scallop

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Related to Pectinidae: Ostreidae

scallop

or

pecten,

marine bivalvebivalve,
aquatic mollusk of the class Pelecypoda ("hatchet-foot") or Bivalvia, with a laterally compressed body and a shell consisting of two valves, or movable pieces, hinged by an elastic ligament.
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 mollusk. Like its close relative the oyster, the scallop has no siphons, the mantle being completely open, but it differs from other mollusks in that both mantle edges have a row of steely blue "eyes" (which use a mirror consisting of a mosaic of crystals to focus light) and tactile projections. The rounded shells have radiating ribs with flared "ears" or "wings" at the hinge. Scallops are capable of swimming or leaping about by snapping their shells, which are controlled by a powerful adductor muscle, the only part of the animal that is eaten. Scallops are more common on the Atlantic coast than the Pacific. The common scallop is about 2 in. (5 cm) long. Found abundantly in shallow and offshore waters and in eelgrass and mud flats from Cape Cod to Texas, it is taken in large numbers around Long Island. The giant scallop, found in deeper waters from Labrador to New Jersey, attains a length of 5 in. (12.7 cm). Scallops are classified in the phylum MolluscaMollusca
, taxonomic name for the one of the largest phyla of invertebrate animals (Arthropoda is the largest) comprising more than 50,000 living mollusk species and about 35,000 fossil species dating back to the Cambrian period.
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, class Pelecypoda or Bivalvia, order Filibranchia, family Pectinidae.

Scallop

One of a continuous series of curves resembling segments of a circle, used as a decorative element on the outer edge of a strip of wood used as a molding.

scallop

[′skäl·əp]
(geology)
(invertebrate zoology)
Any of various bivalve mollusks in the family Pectinidae distinguished by radially ribbed valves with undulated margins.

scallop

scallops: a scalloped molding
One of a continuous series of curves resembling segments of a circle, used as a decorative element on the outer edge of a strip of wood, molding etc.

scallop

1. any of various marine bivalves of the family Pectinidae, having a fluted fan-shaped shell: includes free-swimming species (genus Pecten) and species attached to a substratum (genus Chlamys)
2. the edible adductor muscle of certain of these molluscs
3. either of the shell valves of any of these molluscs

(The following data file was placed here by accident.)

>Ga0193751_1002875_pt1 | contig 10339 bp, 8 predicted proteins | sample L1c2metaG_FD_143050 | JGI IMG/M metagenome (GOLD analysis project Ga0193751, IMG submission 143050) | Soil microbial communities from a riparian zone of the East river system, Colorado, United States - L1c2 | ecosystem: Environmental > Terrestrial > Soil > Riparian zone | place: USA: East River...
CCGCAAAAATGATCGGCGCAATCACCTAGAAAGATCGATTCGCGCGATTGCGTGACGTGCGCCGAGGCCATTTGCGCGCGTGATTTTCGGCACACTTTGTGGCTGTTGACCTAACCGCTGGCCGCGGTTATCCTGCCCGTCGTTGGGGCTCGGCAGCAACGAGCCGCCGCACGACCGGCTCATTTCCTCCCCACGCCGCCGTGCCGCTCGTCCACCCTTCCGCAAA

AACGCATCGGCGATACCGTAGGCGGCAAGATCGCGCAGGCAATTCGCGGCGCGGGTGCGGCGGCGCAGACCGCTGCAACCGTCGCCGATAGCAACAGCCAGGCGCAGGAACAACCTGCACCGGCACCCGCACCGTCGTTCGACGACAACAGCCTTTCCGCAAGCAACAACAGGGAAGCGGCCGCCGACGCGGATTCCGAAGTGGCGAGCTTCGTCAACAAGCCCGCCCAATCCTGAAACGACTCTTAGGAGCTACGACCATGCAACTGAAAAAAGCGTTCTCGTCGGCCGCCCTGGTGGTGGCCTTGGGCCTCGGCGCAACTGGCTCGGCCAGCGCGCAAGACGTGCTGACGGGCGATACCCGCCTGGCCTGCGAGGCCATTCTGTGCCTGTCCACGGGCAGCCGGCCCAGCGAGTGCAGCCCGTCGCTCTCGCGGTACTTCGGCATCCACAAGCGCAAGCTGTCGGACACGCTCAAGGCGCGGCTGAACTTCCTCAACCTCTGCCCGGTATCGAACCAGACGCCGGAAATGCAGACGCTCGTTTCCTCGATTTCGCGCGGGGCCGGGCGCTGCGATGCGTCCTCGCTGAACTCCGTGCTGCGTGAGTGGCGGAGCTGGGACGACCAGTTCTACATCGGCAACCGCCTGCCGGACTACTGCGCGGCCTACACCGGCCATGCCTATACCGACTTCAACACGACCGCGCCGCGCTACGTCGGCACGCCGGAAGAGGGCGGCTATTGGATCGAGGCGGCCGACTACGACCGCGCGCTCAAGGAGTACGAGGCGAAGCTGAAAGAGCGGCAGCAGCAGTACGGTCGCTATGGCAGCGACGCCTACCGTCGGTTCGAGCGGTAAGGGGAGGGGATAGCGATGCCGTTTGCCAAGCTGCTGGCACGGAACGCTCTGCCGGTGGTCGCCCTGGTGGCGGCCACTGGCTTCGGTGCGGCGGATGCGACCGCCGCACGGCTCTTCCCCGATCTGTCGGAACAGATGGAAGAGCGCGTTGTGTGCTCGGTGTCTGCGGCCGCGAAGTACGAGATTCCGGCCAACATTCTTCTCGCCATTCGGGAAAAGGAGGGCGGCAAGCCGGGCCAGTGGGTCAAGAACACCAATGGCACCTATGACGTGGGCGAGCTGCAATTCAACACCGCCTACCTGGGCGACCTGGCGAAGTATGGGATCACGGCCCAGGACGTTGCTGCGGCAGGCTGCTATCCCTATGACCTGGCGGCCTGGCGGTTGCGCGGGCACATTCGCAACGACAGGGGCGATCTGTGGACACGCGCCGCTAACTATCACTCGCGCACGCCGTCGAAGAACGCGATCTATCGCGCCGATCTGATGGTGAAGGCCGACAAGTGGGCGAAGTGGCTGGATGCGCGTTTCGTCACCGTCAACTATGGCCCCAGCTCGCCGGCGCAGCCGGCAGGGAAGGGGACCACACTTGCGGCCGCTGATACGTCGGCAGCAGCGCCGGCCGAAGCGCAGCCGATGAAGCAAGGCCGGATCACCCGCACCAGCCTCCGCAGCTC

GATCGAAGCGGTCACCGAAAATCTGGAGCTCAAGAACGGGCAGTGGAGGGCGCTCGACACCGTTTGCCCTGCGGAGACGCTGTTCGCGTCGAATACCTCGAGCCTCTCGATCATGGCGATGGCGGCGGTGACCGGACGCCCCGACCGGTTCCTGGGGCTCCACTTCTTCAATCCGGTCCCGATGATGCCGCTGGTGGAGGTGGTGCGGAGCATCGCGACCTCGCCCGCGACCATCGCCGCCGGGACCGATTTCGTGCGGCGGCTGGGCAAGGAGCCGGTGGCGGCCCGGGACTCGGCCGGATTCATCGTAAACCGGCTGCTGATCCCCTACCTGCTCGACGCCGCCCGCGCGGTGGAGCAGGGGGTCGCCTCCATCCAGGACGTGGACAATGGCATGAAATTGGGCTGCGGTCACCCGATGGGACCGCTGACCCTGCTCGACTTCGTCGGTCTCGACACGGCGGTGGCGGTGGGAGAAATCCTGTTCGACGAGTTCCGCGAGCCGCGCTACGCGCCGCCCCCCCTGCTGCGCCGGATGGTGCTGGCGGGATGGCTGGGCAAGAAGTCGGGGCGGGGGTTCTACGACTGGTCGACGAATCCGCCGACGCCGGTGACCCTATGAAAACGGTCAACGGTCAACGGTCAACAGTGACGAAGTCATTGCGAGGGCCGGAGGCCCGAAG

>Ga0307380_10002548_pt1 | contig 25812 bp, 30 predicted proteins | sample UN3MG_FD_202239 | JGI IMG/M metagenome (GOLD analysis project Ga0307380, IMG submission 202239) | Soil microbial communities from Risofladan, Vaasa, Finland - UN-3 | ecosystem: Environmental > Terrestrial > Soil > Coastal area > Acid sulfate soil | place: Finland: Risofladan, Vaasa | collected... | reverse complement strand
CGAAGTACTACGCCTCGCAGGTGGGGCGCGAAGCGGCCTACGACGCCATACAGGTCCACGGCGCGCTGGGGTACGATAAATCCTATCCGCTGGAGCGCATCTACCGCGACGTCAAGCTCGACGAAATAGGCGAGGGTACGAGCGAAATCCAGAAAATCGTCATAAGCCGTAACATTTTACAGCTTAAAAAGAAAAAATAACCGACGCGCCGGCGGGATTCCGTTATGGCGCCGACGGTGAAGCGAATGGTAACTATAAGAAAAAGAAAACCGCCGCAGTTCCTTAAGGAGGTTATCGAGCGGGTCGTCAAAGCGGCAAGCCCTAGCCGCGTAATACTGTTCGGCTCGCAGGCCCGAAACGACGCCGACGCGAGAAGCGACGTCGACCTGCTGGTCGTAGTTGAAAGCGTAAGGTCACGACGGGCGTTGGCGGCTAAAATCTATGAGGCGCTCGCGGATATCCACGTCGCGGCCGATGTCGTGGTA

4. the shape of a scallop shell used as the badge of a pilgrim, esp in the Middle Ages

SCALLOP

(language, history)
A medium-level language for CDC computers, used to bootstrap the first Pascal compiler.
References in periodicals archive ?
2003): Les Pectinidae miocenes des faluns (Ouest de la France).
2006): New phylogenies of the Pectinidae (Mollusca: Bivalvia): Reconciling morphological and molecular approaches.
2007) stated that the crystallographic arrangement of representatives of five families of bivalves (Ostreidae, Pectinidae, Propeamussiidae, Anomiidae, and Placunidae) is identical, with the main surfaces of the folia being coincident with the {108} rhombohedral faces and the c-axis inclined opposite to the growth direction.
The age or size at sexual maturity in Pectinidae varies between species from 71 days or 20 mm for Argopecten gibbus (Miller et al.
Clearly, significant changes in chromosome number and structure occurred during the evolution of Pectinidae.
In the family Pectinidae, the intestine loops within the otherwise anatomically distinct gonad, and indeed Le Pennec et al.
Haitensis (SOWERBY) X X X Familia Pectinidae Genero Argopecten MONTEROSATO Argopecten aff.
For the free-living, short-lived Pectinidae Argopecten purpuratus, the daily growth rhythm is linked to the solar period whereas growth amplitude seems to be related to the occurrence of spawning events, probably triggered by specific water temperature patterns, tidal regime and SST seem to be the major environmental parameters that govern shell growth rhythms and/or increment thickness for two nearshore species--the Mytilidae Choromytilus chorus and the Veneridae Eurhomalea tufa--which grow more slowly and have a life span longer than A.
Some bivalve families, notably the Pectinidae, have representatives that form external ridges, or striae, externally on their shell surface.